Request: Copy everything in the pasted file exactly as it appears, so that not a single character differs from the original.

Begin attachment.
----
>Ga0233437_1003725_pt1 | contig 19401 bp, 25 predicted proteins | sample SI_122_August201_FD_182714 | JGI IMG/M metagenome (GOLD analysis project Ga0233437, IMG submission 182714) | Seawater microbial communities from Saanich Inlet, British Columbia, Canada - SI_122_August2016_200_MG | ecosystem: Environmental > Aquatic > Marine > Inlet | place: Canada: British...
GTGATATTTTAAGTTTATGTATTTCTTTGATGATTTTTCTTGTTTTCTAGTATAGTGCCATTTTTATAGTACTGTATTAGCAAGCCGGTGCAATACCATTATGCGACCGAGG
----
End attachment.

>Ga0233437_1003725_pt1 | contig 19401 bp, 25 predicted proteins | sample SI_122_August201_FD_182714 | JGI IMG/M metagenome (GOLD analysis project Ga0233437, IMG submission 182714) | Seawater microbial communities from Saanich Inlet, British Columbia, Canada - SI_122_August2016_200_MG | ecosystem: Environmental > Aquatic > Marine > Inlet | place: Canada: British...
GTGATATTTTAAGTTTATGTATTTCTTTGATGATTTTTCTTGTTTTCTAGTATAGTGCCATTTTTATAGTACTGTATTAGCAAGCCGGTGCAATACCATTATGCGACCGAGG